It is critical to be aware of the potential for loss and the financial and psychological effect it can have, how exposed to those losses you are and what your plan is for when they turn up.

Meeting a financial adviser can be a good place to start.The Conversation

David Bell, Executive Director, The Conexus Institute; Associate Investigator, CEPAR, UNSW

Do you follow the markets closely or leave that to the ‘experts’? Do you have a strategy that you have absolute faith in? How did you arrive at any strategy you may have?

This article is republished from The Conversation under a Creative Commons licence. Read the original article.

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Written by The Conversation

6 Comments

Total Comments: 6
  1. 0
    0

    I “cleaned” up this time. I moved most of my large super fund out to Cash, I did try other funds like conservative and property but came back to Cash. 5 days week i wrote down
    in a ledger the Unit price of my old balanced fund. It had hit an all time high of $3.55 before the Cvoid19, I watched it go down and down, and had it in my mind that if might go under $3.
    It went to $2.99. I guessed it was the bottom, but wanted to be sure. the next day it moved up ever so slightly, so I moved it all back to the balanced fund. I made 15,203 Units. So I now had 15,203 more units than I did before the crash. I am now up to $3.33 wihich is about $51K and growing on top of my original money.
    I advised my friends around my age to do the same, but everybody was too scared to do it. Oh it will come back they all told me, yes it will come back but you will have a lot more money if you do it. now those friends are complaining to me that they now have to keep working for another year or so, to make up for the money that will eventually come back.
    My ex did this during the GFC, but he tells me he never checked the Unit price, but I think he moved it back at a good time as well. Because he was the only person I know that survived the GFC really well.
    So I am planning by retirement a year or more earlier than planned thanks to Covid 19. I knew I had to do it as I missed out during the GFC and lost a lot of my super, that yes I finally got back but took ages.

  2. 0
    0

    The recent growth in the market has been created by the small investors, mum and dads, who have seen an opportunity, maybe at home more watching the market and thinking they should get in on this rebound.

    Problem is the institutional investors ARE NOT doing the same, they understand that the rebound is false, the economies of countries are in dire straights. You can see by the trades that there are only small amounts going through.

    The market has gone up at a ridiculous rate for the circumstances, we haven’t had the second down swing yet which is inevitable, once that happens and the market falls lower then the mid March low that MAYBE the time to buy.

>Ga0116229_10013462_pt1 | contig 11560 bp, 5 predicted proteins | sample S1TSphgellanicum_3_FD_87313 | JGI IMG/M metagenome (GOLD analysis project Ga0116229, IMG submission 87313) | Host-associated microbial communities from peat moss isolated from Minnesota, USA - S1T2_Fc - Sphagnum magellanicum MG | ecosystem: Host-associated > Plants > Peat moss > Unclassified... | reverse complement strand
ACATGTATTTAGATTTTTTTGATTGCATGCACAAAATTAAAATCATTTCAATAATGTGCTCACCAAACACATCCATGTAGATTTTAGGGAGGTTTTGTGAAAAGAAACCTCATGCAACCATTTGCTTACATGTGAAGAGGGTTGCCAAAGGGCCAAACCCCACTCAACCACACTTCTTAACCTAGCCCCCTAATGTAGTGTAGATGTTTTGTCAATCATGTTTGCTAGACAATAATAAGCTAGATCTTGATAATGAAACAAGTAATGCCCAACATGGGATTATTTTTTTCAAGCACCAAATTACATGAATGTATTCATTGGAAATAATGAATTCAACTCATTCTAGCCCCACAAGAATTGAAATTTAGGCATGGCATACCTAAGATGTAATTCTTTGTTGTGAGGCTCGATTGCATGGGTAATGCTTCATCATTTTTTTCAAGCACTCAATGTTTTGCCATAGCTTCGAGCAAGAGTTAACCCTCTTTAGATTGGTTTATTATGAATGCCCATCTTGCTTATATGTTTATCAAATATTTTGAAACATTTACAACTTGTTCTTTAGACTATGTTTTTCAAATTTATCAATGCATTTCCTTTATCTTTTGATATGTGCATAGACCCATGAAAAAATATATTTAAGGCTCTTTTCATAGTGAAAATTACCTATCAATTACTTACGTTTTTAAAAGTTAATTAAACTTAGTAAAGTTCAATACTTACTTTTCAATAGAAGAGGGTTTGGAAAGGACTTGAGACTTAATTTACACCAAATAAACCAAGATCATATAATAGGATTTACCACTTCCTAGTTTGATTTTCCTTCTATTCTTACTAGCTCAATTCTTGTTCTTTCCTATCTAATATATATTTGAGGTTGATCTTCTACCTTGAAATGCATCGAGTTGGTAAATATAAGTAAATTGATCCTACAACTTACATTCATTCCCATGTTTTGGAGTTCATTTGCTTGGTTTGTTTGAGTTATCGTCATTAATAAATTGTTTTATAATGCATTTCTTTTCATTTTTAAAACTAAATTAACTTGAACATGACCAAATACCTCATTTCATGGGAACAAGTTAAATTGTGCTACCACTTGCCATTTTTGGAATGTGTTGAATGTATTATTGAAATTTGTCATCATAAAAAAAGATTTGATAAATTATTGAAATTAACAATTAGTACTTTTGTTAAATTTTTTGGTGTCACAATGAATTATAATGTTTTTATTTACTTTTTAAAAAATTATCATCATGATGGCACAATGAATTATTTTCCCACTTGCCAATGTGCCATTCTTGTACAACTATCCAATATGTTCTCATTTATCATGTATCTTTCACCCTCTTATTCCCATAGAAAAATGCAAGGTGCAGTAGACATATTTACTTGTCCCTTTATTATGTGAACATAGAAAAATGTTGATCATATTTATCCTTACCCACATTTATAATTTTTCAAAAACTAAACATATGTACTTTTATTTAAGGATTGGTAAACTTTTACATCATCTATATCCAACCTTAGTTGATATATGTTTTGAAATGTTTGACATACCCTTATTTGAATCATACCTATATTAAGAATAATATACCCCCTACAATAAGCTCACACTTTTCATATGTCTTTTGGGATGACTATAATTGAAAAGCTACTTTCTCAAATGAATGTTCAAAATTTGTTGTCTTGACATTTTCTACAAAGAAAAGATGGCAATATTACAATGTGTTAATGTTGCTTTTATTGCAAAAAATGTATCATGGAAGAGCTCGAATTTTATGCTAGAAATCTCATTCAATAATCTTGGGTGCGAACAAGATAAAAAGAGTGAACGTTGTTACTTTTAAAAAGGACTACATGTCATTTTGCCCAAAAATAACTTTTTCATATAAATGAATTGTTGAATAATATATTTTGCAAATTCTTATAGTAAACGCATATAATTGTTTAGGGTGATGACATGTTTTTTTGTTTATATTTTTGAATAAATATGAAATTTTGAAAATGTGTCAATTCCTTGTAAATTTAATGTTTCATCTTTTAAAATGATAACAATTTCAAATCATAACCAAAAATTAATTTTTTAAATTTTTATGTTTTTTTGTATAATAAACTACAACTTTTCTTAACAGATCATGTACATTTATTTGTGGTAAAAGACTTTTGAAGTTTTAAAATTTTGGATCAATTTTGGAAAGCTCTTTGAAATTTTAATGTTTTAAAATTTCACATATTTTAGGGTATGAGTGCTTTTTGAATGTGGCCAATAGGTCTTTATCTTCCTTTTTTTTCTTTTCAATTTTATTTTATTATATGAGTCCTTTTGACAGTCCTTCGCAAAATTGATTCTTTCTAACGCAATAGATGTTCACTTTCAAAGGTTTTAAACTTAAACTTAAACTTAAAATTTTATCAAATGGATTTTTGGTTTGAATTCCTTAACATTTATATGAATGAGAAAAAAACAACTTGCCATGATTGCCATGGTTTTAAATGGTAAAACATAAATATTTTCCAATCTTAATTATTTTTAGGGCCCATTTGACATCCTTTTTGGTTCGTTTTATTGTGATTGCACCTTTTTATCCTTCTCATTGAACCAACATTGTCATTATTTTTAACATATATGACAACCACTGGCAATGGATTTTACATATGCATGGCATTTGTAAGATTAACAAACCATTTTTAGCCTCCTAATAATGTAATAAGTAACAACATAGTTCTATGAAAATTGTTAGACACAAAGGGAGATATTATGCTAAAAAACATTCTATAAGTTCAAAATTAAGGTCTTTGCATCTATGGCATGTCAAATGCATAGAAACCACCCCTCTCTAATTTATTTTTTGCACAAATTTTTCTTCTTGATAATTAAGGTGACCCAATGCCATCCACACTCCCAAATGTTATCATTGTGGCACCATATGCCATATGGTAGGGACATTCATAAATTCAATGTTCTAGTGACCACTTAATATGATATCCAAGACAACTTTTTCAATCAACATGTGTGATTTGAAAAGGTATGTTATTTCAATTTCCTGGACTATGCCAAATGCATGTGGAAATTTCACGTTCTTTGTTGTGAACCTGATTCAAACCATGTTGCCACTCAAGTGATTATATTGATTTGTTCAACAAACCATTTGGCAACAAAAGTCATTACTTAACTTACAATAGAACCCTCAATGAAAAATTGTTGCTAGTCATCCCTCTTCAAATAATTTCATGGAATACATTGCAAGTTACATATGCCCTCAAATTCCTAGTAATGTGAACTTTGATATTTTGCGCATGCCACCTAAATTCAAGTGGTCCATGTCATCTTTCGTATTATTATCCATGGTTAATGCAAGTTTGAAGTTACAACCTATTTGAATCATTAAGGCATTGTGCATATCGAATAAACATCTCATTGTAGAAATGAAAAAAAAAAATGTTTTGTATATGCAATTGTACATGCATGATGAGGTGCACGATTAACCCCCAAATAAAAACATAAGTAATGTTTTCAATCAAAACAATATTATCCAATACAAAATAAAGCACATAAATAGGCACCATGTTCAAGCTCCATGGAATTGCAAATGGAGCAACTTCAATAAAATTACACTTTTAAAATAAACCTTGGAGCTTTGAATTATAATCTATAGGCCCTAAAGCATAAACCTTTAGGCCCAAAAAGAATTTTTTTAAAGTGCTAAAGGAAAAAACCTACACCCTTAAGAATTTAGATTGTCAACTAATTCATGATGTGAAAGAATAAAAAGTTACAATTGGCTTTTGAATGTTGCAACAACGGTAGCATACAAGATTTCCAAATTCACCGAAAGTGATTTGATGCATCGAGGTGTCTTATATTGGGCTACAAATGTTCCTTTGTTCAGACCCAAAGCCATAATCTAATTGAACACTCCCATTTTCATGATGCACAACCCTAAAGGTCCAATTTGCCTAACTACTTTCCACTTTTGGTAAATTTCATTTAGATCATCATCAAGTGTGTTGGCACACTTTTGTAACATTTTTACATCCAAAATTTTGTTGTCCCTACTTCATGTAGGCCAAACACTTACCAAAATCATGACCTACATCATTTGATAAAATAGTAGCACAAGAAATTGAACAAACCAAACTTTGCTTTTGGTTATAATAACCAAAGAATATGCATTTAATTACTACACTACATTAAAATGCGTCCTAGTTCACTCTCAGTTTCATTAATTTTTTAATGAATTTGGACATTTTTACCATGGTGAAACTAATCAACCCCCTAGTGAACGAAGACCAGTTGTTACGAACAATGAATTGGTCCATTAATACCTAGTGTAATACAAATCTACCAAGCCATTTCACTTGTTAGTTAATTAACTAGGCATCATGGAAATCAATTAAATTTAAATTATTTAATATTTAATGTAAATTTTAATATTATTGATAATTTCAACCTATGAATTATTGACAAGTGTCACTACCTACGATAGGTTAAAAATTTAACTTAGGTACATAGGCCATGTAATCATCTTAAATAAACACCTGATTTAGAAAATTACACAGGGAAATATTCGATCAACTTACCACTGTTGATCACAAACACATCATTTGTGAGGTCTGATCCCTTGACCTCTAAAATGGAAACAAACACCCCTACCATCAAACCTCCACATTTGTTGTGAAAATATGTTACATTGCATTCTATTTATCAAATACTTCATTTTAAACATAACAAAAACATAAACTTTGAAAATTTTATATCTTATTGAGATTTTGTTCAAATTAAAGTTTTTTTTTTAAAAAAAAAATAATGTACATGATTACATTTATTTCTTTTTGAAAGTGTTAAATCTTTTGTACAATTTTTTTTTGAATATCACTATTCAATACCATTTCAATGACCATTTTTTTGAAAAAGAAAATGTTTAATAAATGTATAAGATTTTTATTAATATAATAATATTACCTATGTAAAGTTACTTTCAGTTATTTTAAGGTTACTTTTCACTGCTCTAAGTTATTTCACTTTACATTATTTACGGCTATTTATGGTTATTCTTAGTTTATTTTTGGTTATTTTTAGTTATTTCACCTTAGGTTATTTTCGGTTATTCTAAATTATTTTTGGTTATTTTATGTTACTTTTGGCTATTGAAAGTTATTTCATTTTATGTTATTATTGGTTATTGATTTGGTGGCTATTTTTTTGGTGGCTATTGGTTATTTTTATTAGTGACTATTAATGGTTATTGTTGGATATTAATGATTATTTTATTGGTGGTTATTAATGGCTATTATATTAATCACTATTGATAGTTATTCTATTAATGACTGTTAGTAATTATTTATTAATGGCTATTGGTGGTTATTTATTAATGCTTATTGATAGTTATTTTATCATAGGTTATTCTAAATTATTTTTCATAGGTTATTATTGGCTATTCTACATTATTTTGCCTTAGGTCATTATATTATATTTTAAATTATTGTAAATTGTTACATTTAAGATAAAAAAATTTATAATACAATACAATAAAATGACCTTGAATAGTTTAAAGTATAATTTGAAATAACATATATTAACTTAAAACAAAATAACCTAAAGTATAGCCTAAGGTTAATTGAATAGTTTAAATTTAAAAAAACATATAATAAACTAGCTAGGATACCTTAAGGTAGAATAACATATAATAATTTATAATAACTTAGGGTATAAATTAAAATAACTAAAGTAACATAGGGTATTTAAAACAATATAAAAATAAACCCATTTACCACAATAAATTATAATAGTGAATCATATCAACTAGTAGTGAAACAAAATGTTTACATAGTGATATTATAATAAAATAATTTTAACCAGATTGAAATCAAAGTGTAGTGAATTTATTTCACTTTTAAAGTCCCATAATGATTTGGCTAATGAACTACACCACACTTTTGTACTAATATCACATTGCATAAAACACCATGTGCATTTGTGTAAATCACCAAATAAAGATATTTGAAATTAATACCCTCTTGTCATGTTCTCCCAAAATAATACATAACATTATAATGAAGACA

The market is a forward looking indicator and usually shows where business is expected to be in the coming year or two; I would expect we will be looking at 5 – 10 years before things look better, the prices of stocks are WAY above what earnings will be for business next year, hell the virus is still rampant in the USA, Europe is having flare-ups, Melbourne is still in lockdown yet the US S & P 500 is at a record high, the ASX 200 only needs another 16% to do the same.

    Where are these profits coming from, 14% unemployment in the US, ours is lower on the surface because of JobKeeper, take that away and our true figure is FAR higher.

    A house of cards….be ready when it falls…..

  3. 0
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    The huge bounce we have been seeing since March has all to do with the amount of money being injected into the economy. Most of it is finding its way into the sharemarket and real estate. This is the cause of the boom. So hard to tell how far central banks are going to go with monetary easing, but when the money printing stops the markets will drop again to more realistic levels. I always found it a form of gambling and prefer real estate. I had my super in cash too and went into the balanced option in mid April. It has been quite rewarding, so for once timing has worked for me, but then it was easy to predict this time.

  4. 0
    0

    Greg your comments are very ambiguous ,you say volumes are low but institutions are selling.
    They trade in the same markets as everyone else ! Well done Leek $300k+ in super with the OAP will give you a very secure retirement .I am still very sceptical of the kangaroo markets and wonder if it is time to go half and half again (cash and shares).

  5. 0
    0

    Sorry Greg , made an incorrect assumption .